It turns out that I am not the only one who has a notion that advertising by Popeyes Southern Fried Chicken exploits racial stereotypes. Social media site members and bloggers are calling the Popeyes campaign racist.
Part of the Popeyes media strategy has been to use “real” people in advertisements. For its new campaign, the Popeyes spokesperson is “Annie the Chicken Queen,” a straight-talking, feisty Southern black woman telling it like it is about her chicken. “I work my fanny off making this chicken perfect,” she says, “and they practically give it away.”
AFC Enterprises is the parent company responsible for developing, operating and franchising the Popeyes Chicken brand. The advertising firm GSD&M Idea City created the campaign.
A statement from Popeyes CMO Dick Lynch said that Annie is meant to be an “honest, vibrant, youthful and authentic” character.
“Everyone has a relative or a good friend who will give it to them straight,” Lynch said, “and that’s what Annie is all about.”
Though the commercial popped up on my genetic “race-dar,” I thought it was borderline. Others, however, take a stronger view.
A group on Facebook calls for a boycott. “Popeyes Chicken is a restaurant that thrives off of the black community…,” the group states. “Although Popeyes is not the first fast food chain to feature a commercial with racial stereotypes, this recent offering is so OVERT and if it were filmed in black and white it would look like something straight out of Amos and Andy! If you haven’t seen the commercial I speak of it features an African American Woman in her 40’s who is working at a Popeyes. The minute the lady open’s her mouth she sounds like a Jive-talking mammy. It is enough to make a person want to cringe.”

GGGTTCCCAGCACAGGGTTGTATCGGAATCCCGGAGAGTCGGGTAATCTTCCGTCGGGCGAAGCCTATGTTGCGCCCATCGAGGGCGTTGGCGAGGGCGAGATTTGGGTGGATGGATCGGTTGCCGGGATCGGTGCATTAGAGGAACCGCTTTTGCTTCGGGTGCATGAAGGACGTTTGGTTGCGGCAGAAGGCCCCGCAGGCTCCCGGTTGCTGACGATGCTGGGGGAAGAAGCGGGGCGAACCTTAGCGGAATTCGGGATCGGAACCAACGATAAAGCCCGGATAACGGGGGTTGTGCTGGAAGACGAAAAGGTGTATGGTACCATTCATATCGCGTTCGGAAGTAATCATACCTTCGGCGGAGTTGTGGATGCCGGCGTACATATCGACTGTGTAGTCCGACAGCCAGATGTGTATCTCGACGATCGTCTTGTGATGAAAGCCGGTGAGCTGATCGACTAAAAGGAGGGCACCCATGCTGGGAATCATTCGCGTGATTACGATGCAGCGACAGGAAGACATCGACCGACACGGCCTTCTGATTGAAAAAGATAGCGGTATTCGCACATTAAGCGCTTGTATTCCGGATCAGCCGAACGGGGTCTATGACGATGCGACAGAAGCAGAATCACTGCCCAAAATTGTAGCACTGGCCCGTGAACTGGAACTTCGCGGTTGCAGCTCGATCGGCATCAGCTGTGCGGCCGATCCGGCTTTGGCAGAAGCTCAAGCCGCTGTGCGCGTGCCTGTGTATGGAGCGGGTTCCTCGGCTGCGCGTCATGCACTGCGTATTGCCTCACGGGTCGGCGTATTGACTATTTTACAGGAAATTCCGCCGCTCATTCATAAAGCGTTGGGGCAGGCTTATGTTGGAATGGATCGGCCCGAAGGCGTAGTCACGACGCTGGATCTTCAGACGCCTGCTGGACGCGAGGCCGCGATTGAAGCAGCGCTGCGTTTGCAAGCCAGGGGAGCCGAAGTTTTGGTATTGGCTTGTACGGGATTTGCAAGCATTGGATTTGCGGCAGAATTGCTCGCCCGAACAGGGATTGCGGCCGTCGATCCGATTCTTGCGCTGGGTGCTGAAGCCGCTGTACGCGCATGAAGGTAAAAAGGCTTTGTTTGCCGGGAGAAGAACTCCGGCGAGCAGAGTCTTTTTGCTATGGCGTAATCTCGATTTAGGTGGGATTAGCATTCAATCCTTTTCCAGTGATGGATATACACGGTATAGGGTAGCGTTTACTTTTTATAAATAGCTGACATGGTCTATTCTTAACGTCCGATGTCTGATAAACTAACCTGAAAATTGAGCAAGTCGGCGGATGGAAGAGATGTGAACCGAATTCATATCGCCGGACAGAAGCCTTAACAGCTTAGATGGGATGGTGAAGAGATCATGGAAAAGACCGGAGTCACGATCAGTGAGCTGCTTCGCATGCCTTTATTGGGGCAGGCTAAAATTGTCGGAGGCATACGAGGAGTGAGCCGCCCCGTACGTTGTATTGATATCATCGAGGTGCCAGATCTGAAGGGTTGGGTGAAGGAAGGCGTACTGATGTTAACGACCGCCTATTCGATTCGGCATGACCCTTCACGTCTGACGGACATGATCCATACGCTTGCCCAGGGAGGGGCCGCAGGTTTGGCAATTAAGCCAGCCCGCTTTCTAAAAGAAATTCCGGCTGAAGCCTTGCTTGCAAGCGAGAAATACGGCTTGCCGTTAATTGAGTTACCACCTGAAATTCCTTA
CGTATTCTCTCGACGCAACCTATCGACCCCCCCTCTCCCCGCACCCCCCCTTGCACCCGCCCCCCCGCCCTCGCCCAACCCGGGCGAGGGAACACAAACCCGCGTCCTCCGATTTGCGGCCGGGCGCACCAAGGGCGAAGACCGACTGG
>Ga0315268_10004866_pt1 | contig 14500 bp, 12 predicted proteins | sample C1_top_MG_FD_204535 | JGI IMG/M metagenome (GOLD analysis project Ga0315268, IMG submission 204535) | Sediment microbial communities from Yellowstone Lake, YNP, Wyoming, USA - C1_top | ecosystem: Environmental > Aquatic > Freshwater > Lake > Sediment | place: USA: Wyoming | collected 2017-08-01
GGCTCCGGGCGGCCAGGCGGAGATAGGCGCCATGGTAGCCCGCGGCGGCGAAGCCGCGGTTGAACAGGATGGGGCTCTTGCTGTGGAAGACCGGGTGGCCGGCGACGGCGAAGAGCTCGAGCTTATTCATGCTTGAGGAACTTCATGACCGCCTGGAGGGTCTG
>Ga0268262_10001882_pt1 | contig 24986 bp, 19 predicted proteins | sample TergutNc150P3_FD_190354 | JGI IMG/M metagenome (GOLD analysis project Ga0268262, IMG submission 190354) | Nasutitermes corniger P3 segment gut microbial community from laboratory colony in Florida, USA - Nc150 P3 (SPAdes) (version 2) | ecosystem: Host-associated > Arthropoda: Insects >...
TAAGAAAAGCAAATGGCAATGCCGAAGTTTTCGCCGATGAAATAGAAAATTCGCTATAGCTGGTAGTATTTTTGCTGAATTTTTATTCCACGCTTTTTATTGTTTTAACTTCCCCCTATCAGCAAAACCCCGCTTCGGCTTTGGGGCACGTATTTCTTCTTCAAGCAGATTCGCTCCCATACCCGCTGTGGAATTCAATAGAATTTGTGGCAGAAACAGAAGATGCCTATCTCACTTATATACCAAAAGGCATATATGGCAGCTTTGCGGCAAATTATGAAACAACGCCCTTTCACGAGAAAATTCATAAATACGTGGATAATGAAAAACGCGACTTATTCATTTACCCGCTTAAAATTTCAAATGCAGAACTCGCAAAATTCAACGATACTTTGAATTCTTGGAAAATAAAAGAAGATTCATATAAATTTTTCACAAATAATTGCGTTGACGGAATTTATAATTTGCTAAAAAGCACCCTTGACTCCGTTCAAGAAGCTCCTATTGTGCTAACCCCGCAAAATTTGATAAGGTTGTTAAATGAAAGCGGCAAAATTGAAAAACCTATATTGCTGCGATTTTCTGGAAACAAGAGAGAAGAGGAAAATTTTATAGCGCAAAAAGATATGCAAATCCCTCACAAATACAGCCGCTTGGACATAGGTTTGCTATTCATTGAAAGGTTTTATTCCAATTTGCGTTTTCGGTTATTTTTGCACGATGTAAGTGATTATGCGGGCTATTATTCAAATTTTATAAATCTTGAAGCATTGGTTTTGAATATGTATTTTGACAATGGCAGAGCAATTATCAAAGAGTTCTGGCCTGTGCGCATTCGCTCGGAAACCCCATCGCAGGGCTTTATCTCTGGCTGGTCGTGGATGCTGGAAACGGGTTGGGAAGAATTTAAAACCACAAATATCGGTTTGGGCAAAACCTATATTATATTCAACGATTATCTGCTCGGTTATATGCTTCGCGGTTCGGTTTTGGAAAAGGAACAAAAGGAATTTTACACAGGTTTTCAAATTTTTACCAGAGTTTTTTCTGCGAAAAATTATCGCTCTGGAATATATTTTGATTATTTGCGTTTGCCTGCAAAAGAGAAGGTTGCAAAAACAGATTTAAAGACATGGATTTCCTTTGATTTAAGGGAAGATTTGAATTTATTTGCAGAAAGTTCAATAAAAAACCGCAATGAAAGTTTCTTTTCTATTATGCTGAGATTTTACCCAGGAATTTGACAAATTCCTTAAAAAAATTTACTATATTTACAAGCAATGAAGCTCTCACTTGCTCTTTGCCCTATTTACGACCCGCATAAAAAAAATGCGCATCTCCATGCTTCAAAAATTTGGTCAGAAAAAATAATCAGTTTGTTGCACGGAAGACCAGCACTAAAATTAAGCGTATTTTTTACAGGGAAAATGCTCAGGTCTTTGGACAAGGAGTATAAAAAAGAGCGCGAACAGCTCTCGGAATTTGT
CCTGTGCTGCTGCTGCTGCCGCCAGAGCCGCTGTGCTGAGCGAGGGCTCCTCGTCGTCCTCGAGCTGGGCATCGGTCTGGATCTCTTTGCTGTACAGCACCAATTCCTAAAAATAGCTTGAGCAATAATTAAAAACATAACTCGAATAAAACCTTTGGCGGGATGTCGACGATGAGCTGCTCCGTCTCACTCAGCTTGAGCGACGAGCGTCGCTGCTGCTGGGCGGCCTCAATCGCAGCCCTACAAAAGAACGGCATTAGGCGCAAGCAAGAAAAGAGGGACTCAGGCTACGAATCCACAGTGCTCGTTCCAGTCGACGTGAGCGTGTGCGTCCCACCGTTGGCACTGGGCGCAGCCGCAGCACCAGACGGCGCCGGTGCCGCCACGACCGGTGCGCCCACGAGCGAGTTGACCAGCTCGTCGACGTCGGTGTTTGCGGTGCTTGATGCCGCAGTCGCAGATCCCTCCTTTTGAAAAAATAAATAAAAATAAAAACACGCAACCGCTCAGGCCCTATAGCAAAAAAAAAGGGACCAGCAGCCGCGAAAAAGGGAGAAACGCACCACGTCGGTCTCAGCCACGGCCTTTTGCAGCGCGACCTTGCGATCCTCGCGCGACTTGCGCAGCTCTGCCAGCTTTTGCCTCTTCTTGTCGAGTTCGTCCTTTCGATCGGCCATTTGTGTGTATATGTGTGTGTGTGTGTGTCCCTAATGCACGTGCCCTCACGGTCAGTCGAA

In the latest ad, she even appears in front of a picnic table and a lawn lined with southern oaks.
Are the commercials really racist? I believe they are not.
The first few advertisements were OK, but when they put her on a lawn lined with large Southern oaks, I thought “plantation.” Then I considered those theories surrounding the origin of “picnic” as being a social event ending in a lynching (though etymologists may take issue).
But, all that aside, I have to say, I like Annie the Chicken Queen. To me, someone native to the South, she seems familiar. She tugs at my heart with the comforting hospitality of Southern black matriarchs.
The problem may arise in how Popeyes positions her in the campaign. Exploitation is not good.
So, keep an eye on Popeyes, and see where its ad campaign takes Annie, and what she might do next to sell more chicken.